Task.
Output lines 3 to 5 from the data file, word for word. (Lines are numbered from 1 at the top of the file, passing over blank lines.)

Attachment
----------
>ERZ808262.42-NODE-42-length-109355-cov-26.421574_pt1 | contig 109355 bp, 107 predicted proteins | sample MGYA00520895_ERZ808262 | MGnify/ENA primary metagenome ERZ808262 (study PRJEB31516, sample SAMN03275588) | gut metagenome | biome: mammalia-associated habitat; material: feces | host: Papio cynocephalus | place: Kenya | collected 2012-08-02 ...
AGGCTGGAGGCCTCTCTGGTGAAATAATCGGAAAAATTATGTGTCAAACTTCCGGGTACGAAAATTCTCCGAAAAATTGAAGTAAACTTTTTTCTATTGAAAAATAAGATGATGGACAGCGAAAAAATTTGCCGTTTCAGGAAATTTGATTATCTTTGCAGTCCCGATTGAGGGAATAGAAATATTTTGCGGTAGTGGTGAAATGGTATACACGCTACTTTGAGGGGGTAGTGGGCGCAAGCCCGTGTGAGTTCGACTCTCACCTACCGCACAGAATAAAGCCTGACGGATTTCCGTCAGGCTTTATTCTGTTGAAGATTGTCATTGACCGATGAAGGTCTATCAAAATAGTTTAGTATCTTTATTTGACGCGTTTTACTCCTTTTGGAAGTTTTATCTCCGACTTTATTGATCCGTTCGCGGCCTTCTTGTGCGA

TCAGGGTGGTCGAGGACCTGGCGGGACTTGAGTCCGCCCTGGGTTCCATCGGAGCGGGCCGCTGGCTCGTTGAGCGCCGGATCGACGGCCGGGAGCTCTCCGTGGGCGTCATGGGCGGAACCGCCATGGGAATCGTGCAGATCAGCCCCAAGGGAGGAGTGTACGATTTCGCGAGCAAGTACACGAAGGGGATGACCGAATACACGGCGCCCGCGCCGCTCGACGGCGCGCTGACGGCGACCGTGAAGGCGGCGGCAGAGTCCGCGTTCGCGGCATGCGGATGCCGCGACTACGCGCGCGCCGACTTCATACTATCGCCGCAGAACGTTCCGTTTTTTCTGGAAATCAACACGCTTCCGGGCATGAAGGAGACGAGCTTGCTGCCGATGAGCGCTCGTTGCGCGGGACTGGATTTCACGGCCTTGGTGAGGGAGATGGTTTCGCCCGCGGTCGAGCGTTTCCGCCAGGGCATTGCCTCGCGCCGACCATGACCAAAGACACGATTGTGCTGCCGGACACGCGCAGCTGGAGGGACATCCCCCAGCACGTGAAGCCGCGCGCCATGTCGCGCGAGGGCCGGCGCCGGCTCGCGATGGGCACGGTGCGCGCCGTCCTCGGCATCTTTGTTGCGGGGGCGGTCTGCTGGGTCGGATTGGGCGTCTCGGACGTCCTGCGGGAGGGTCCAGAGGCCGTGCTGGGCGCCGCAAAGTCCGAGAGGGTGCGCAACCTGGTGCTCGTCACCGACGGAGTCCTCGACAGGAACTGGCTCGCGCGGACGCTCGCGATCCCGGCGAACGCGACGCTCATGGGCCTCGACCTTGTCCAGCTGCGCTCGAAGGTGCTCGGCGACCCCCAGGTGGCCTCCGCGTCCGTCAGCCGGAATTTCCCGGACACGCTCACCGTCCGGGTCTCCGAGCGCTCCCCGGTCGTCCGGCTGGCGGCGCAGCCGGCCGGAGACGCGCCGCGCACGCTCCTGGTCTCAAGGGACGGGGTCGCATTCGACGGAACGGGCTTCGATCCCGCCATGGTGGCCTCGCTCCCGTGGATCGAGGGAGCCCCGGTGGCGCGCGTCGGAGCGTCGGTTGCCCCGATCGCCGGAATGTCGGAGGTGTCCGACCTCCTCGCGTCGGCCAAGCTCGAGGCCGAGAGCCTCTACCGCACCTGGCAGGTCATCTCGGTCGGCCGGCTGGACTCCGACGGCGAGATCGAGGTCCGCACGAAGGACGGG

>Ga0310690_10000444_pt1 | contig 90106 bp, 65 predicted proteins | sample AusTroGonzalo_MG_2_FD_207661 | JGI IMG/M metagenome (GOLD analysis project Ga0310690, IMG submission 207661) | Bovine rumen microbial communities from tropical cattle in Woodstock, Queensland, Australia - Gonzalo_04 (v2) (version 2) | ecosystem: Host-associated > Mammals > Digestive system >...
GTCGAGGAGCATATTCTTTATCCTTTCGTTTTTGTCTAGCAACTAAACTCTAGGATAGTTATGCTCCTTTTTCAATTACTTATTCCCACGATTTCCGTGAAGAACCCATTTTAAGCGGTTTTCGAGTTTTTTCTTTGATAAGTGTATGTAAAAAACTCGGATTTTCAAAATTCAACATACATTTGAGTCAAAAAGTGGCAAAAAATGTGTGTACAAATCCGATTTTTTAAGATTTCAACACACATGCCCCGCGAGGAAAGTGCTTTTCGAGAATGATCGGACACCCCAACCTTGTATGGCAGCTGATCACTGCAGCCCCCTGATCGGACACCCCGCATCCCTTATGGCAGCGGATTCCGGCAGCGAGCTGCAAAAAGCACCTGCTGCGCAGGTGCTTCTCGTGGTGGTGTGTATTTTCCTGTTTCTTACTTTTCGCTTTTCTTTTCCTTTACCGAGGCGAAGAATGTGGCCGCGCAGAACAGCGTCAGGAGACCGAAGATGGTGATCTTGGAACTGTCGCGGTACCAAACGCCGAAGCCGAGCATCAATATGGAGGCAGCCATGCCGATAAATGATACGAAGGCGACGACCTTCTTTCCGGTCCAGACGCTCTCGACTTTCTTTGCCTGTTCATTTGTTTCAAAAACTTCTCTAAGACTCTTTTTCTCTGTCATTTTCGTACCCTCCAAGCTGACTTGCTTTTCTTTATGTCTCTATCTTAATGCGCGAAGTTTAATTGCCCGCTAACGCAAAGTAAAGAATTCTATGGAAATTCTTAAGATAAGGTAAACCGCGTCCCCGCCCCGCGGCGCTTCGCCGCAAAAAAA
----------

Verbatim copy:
TCAGGGTGGTCGAGGACCTGGCGGGACTTGAGTCCGCCCTGGGTTCCATCGGAGCGGGCCGCTGGCTCGTTGAGCGCCGGATCGACGGCCGGGAGCTCTCCGTGGGCGTCATGGGCGGAACCGCCATGGGAATCGTGCAGATCAGCCCCAAGGGAGGAGTGTACGATTTCGCGAGCAAGTACACGAAGGGGATGACCGAATACACGGCGCCCGCGCCGCTCGACGGCGCGCTGACGGCGACCGTGAAGGCGGCGGCAGAGTCCGCGTTCGCGGCATGCGGATGCCGCGACTACGCGCGCGCCGACTTCATACTATCGCCGCAGAACGTTCCGTTTTTTCTGGAAATCAACACGCTTCCGGGCATGAAGGAGACGAGCTTGCTGCCGATGAGCGCTCGTTGCGCGGGACTGGATTTCACGGCCTTGGTGAGGGAGATGGTTTCGCCCGCGGTCGAGCGTTTCCGCCAGGGCATTGCCTCGCGCCGACCATGACCAAAGACACGATTGTGCTGCCGGACACGCGCAGCTGGAGGGACATCCCCCAGCACGTGAAGCCGCGCGCCATGTCGCGCGAGGGCCGGCGCCGGCTCGCGATGGGCACGGTGCGCGCCGTCCTCGGCATCTTTGTTGCGGGGGCGGTCTGCTGGGTCGGATTGGGCGTCTCGGACGTCCTGCGGGAGGGTCCAGAGGCCGTGCTGGGCGCCGCAAAGTCCGAGAGGGTGCGCAACCTGGTGCTCGTCACCGACGGAGTCCTCGACAGGAACTGGCTCGCGCGGACGCTCGCGATCCCGGCGAACGCGACGCTCATGGGCCTCGACCTTGTCCAGCTGCGCTCGAAGGTGCTCGGCGACCCCCAGGTGGCCTCCGCGTCCGTCAGCCGGAATTTCCCGGACACGCTCACCGTCCGGGTCTCCGAGCGCTCCCCGGTCGTCCGGCTGGCGGCGCAGCCGGCCGGAGACGCGCCGCGCACGCTCCTGGTCTCAAGGGACGGGGTCGCATTCGACGGAACGGGCTTCGATCCCGCCATGGTGGCCTCGCTCCCGTGGATCGAGGGAGCCCCGGTGGCGCGCGTCGGAGCGTCGGTTGCCCCGATCGCCGGAATGTCGGAGGTGTCCGACCTCCTCGCGTCGGCCAAGCTCGAGGCCGAGAGCCTCTACCGCACCTGGCAGGTCATCTCGGTCGGCCGGCTGGACTCCGACGGCGAGATCGAGGTCCGCACGAAGGACGGG

>Ga0310690_10000444_pt1 | contig 90106 bp, 65 predicted proteins | sample AusTroGonzalo_MG_2_FD_207661 | JGI IMG/M metagenome (GOLD analysis project Ga0310690, IMG submission 207661) | Bovine rumen microbial communities from tropical cattle in Woodstock, Queensland, Australia - Gonzalo_04 (v2) (version 2) | ecosystem: Host-associated > Mammals > Digestive system >...
GTCGAGGAGCATATTCTTTATCCTTTCGTTTTTGTCTAGCAACTAAACTCTAGGATAGTTATGCTCCTTTTTCAATTACTTATTCCCACGATTTCCGTGAAGAACCCATTTTAAGCGGTTTTCGAGTTTTTTCTTTGATAAGTGTATGTAAAAAACTCGGATTTTCAAAATTCAACATACATTTGAGTCAAAAAGTGGCAAAAAATGTGTGTACAAATCCGATTTTTTAAGATTTCAACACACATGCCCCGCGAGGAAAGTGCTTTTCGAGAATGATCGGACACCCCAACCTTGTATGGCAGCTGATCACTGCAGCCCCCTGATCGGACACCCCGCATCCCTTATGGCAGCGGATTCCGGCAGCGAGCTGCAAAAAGCACCTGCTGCGCAGGTGCTTCTCGTGGTGGTGTGTATTTTCCTGTTTCTTACTTTTCGCTTTTCTTTTCCTTTACCGAGGCGAAGAATGTGGCCGCGCAGAACAGCGTCAGGAGACCGAAGATGGTGATCTTGGAACTGTCGCGGTACCAAACGCCGAAGCCGAGCATCAATATGGAGGCAGCCATGCCGATAAATGATACGAAGGCGACGACCTTCTTTCCGGTCCAGACGCTCTCGACTTTCTTTGCCTGTTCATTTGTTTCAAAAACTTCTCTAAGACTCTTTTTCTCTGTCATTTTCGTACCCTCCAAGCTGACTTGCTTTTCTTTATGTCTCTATCTTAATGCGCGAAGTTTAATTGCCCGCTAACGCAAAGTAAAGAATTCTATGGAAATTCTTAAGATAAGGTAAACCGCGTCCCCGCCCCGCGGCGCTTCGCCGCAAAAAAA